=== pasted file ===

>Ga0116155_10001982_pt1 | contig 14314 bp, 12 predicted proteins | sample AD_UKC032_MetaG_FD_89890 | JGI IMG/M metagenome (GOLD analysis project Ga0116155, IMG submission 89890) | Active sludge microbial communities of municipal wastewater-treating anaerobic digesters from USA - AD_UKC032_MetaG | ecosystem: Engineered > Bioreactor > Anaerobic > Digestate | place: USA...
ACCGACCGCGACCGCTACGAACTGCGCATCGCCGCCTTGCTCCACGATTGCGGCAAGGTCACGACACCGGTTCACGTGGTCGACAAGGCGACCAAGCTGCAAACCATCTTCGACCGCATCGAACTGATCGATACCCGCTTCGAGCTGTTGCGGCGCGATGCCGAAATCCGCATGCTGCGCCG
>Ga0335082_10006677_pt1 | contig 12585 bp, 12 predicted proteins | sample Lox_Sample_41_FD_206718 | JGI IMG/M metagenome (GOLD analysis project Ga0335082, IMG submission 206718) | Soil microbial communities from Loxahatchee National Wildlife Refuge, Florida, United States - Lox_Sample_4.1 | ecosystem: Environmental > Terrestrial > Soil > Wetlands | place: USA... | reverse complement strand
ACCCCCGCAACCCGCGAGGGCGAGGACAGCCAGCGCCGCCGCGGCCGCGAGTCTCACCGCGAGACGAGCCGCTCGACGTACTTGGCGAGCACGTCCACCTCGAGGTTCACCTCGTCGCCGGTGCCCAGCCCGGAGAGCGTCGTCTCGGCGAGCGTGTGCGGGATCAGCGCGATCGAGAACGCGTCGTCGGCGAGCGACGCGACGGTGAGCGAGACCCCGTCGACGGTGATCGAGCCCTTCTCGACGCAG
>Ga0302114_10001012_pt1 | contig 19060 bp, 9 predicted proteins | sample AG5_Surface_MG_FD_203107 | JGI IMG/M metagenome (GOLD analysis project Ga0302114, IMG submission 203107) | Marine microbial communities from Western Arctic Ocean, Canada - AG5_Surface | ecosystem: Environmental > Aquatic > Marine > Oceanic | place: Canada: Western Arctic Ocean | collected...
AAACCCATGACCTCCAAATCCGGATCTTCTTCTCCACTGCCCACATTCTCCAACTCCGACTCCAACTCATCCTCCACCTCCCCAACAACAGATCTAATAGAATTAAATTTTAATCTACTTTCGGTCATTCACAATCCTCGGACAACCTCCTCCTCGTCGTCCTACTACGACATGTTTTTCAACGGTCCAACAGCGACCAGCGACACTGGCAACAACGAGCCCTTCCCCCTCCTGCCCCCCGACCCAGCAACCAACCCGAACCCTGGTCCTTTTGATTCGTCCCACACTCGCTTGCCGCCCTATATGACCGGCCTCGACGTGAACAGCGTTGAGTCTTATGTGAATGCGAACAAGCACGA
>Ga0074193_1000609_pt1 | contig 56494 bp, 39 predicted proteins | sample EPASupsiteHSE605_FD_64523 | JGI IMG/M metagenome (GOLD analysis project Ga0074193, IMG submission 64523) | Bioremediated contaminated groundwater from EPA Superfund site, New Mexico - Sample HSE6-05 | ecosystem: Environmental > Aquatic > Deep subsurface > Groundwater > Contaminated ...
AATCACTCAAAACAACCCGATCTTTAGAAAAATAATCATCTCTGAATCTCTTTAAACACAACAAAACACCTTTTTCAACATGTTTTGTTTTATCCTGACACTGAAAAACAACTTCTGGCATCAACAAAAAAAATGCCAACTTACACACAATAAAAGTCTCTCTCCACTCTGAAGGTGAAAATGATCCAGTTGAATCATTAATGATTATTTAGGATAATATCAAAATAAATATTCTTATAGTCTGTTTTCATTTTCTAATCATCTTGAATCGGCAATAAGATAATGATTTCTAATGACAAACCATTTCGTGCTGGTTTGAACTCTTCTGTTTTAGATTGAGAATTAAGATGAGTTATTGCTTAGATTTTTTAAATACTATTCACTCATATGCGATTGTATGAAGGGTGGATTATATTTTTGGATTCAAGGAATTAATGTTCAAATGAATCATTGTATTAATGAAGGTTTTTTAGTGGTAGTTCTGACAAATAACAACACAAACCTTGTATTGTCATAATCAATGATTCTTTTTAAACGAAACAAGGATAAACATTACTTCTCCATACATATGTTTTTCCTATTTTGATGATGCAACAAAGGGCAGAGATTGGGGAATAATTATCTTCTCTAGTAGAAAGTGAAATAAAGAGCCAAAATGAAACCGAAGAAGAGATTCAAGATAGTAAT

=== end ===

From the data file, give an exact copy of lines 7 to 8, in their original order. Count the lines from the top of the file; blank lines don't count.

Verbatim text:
>Ga0074193_1000609_pt1 | contig 56494 bp, 39 predicted proteins | sample EPASupsiteHSE605_FD_64523 | JGI IMG/M metagenome (GOLD analysis project Ga0074193, IMG submission 64523) | Bioremediated contaminated groundwater from EPA Superfund site, New Mexico - Sample HSE6-05 | ecosystem: Environmental > Aquatic > Deep subsurface > Groundwater > Contaminated ...
AATCACTCAAAACAACCCGATCTTTAGAAAAATAATCATCTCTGAATCTCTTTAAACACAACAAAACACCTTTTTCAACATGTTTTGTTTTATCCTGACACTGAAAAACAACTTCTGGCATCAACAAAAAAAATGCCAACTTACACACAATAAAAGTCTCTCTCCACTCTGAAGGTGAAAATGATCCAGTTGAATCATTAATGATTATTTAGGATAATATCAAAATAAATATTCTTATAGTCTGTTTTCATTTTCTAATCATCTTGAATCGGCAATAAGATAATGATTTCTAATGACAAACCATTTCGTGCTGGTTTGAACTCTTCTGTTTTAGATTGAGAATTAAGATGAGTTATTGCTTAGATTTTTTAAATACTATTCACTCATATGCGATTGTATGAAGGGTGGATTATATTTTTGGATTCAAGGAATTAATGTTCAAATGAATCATTGTATTAATGAAGGTTTTTTAGTGGTAGTTCTGACAAATAACAACACAAACCTTGTATTGTCATAATCAATGATTCTTTTTAAACGAAACAAGGATAAACATTACTTCTCCATACATATGTTTTTCCTATTTTGATGATGCAACAAAGGGCAGAGATTGGGGAATAATTATCTTCTCTAGTAGAAAGTGAAATAAAGAGCCAAAATGAAACCGAAGAAGAGATTCAAGATAGTAAT